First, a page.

It has to be apples to apples. If you Tweet a link and post it on your Facebook page you have to be able to capture the click-through response, with equivalent metrics, for each channel. And it’s not just overall numbers. You need to see if people respond through different channels at different times. If there are geographic factors that affect response. And you need to understand the impact of third-party influencers – both individuals and websites – that are helping to propagate your message. If something goes viral – and you probably want to repeat that type of success – then you need to understand whether it was what you published on Twitter, Facebook or some other channel that got you that mass response.

Q: What are some of the important metrics to track if you want to identify whether or not audiences are truly engaging with your brand?

Remember the truism: It’s not what people say, it’s what they do. Facebook Comments and Twitter Replies are a great way to get anecdotal evidence on audience reaction. But that type of activity represents an infinitesimal percentage of audience engagement. The same is really true about building up followers and fans. That tells you that you were able to get them to opt in on getting additional information – but it doesn’t say they will pay attention.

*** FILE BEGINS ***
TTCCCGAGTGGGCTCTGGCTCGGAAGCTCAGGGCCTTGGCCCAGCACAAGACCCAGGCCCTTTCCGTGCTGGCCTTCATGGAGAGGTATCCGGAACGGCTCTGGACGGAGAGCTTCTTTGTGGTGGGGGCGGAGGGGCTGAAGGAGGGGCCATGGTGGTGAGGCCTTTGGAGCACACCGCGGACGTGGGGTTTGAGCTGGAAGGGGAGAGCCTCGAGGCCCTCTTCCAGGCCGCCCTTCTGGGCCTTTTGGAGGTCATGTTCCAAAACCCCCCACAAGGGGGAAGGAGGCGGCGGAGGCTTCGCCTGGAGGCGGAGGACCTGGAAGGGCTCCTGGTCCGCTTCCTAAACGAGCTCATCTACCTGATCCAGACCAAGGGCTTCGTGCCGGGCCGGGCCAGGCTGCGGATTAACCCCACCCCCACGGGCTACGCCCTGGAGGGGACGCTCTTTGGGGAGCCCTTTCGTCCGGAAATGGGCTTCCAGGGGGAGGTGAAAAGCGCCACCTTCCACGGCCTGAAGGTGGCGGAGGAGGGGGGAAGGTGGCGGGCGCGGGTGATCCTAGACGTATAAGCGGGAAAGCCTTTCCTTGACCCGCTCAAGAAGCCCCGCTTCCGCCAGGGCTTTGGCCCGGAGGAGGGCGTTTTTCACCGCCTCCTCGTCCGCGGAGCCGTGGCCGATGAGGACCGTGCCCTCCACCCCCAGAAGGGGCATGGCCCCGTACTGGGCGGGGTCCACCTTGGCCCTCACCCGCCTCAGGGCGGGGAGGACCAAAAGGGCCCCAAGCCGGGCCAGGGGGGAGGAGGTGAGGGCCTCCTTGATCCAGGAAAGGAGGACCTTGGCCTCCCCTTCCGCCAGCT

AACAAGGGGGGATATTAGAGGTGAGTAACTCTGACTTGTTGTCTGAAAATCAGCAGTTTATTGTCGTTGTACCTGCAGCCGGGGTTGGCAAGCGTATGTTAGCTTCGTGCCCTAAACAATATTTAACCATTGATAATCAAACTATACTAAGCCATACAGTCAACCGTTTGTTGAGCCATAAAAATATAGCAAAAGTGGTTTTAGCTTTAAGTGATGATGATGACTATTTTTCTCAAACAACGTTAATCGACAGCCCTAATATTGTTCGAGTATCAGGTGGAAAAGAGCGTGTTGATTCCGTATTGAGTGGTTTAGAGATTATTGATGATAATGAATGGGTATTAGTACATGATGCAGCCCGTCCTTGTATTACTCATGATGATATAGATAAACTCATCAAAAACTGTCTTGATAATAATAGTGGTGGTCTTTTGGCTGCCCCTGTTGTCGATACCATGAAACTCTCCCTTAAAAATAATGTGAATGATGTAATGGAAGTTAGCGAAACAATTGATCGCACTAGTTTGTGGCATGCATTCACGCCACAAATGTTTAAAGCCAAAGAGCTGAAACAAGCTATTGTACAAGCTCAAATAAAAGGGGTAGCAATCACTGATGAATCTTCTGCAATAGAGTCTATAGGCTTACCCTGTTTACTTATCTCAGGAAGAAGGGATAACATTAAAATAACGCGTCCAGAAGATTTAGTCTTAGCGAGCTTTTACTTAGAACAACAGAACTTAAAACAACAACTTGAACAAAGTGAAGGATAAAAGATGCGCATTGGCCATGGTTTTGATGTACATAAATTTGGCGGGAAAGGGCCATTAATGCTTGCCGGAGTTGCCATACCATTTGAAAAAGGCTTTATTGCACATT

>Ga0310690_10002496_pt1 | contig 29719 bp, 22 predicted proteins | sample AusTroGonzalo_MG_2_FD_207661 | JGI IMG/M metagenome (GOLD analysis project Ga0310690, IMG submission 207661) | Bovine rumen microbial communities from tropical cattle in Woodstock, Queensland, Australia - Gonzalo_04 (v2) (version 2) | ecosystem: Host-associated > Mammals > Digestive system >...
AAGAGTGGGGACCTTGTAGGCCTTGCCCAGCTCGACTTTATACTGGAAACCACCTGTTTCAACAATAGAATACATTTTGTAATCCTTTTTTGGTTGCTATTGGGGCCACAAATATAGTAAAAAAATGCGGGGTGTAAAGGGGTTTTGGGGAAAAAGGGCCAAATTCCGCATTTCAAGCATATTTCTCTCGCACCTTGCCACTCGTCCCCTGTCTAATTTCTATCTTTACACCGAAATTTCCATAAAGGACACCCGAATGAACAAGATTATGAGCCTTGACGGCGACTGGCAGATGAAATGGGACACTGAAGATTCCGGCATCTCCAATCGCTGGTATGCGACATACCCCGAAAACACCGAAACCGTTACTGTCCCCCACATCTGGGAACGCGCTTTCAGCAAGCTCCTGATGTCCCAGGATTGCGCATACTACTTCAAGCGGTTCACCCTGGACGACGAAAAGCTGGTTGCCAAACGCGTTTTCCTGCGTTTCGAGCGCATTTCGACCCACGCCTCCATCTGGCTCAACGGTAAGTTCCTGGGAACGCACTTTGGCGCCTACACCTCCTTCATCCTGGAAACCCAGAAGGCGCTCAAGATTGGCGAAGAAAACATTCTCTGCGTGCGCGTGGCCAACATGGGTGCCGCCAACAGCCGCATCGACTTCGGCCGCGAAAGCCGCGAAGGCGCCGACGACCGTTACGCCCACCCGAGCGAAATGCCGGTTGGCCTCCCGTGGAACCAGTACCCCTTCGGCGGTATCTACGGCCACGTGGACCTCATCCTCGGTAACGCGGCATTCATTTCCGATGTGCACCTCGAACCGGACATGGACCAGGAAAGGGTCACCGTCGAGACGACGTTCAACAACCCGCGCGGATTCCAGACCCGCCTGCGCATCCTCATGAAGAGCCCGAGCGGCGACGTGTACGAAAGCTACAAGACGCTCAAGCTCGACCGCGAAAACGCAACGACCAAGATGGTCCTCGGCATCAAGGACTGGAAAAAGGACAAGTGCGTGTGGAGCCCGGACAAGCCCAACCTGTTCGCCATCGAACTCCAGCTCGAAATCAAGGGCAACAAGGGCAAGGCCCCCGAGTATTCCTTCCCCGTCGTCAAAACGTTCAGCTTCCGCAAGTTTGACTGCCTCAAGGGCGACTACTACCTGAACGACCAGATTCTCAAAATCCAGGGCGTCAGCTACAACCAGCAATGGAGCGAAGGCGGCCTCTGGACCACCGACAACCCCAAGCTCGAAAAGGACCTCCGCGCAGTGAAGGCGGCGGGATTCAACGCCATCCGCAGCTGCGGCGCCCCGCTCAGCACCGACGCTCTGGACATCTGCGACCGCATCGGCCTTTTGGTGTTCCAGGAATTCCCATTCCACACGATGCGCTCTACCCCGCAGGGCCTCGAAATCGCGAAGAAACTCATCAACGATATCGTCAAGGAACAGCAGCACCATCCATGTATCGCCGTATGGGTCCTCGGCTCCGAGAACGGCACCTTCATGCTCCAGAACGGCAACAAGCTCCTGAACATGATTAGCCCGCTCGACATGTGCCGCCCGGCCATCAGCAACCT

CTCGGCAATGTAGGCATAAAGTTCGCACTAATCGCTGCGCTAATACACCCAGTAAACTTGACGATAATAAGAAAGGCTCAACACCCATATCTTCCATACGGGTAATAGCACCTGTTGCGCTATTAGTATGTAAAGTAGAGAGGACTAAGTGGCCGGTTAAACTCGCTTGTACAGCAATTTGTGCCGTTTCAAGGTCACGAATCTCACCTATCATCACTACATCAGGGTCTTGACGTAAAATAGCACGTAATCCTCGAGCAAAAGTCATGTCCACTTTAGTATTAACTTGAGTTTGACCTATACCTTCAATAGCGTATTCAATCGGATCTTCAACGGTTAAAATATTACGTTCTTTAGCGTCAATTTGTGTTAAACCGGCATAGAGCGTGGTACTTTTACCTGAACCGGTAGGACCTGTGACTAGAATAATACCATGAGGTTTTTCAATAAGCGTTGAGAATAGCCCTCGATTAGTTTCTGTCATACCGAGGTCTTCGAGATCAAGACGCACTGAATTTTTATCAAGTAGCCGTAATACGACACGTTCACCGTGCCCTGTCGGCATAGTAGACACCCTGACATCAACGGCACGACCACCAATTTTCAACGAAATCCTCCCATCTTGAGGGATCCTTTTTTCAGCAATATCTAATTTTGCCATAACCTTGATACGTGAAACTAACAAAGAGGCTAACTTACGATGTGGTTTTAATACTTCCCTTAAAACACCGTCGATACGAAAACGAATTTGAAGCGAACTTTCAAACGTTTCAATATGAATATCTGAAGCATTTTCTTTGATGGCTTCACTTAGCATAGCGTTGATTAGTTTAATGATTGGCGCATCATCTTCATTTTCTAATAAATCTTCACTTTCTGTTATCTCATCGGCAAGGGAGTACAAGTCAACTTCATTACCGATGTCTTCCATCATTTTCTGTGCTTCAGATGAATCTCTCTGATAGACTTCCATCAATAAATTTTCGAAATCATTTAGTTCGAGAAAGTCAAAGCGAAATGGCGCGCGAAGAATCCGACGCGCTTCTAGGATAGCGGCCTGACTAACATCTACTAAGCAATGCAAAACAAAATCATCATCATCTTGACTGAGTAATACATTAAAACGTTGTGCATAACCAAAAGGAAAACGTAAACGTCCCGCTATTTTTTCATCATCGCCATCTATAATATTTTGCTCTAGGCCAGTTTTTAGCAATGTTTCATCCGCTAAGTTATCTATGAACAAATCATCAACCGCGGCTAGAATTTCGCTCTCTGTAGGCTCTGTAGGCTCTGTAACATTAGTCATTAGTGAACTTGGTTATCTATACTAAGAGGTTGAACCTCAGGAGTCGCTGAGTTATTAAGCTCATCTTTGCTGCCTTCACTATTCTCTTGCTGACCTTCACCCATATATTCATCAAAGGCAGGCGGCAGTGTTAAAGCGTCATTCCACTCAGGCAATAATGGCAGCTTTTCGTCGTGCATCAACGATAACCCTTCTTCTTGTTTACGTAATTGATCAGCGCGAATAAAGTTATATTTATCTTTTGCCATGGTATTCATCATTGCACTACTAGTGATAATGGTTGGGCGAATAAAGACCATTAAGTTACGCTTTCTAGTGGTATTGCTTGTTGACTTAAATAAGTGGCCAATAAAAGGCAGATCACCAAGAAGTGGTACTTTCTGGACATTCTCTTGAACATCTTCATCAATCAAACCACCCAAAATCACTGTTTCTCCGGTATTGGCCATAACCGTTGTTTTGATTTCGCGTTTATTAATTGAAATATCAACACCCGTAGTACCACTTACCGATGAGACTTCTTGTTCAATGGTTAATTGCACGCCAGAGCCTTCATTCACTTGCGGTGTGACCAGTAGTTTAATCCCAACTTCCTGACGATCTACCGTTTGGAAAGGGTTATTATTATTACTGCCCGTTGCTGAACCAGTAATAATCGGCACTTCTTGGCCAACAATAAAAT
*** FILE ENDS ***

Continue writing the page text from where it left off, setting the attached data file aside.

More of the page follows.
If people are truly engaged, they are following the links you publish to the online destinations you set: product and service pages, third-party reviews, news that supports your marketing message. If you are consistently getting a significant number of your target audience to engage with your brand that way – and I’d define “significant” as an ROI-based number compared to your other marketing activities – then you are doing your job.

Q: What advice would you give PR and communications professionals about gathering critical business intelligence?

It starts with having measurable objectives. This has always been a huge challenge for PR. The old metric used to be largely press clippings, though there have been efforts to link specific time-based PR activities to bottom line changes immediately following those events. So I can see the attraction of basing social media performance on easily obtainable data – the increase in followers/fans, number of comments, retweets, replies and such. But none of those numbers will tell you whether you are effectively executing on a specific objective. You have to go deeper and you need to use social media tools that can deliver relevant data. And I define “relevant” as “I can act on that information in a way that will get me closer to my objective.”

There are some good tools out there that provide different snapshots over target audience response. Of course, I very much believe in the comparative response analytics Prosyna delivers. But there are also sentiment analysis tools that, if used carefully, can also provide critical intelligence on how a large and diverse audience responds to a communications campaign. If I were running a PR agency or department, I’d be looking at all the tools that can deliver meaningful data that will make me more effective. We’re seeing a number of different business constituencies developing expertise with social media: Ad agencies, social media marketing specialists. If the public relations community is going to run social media campaigns on behalf of their clients and colleagues they are going to demonstrate bottom line, data-driven expertise that is natural to some of those other professions.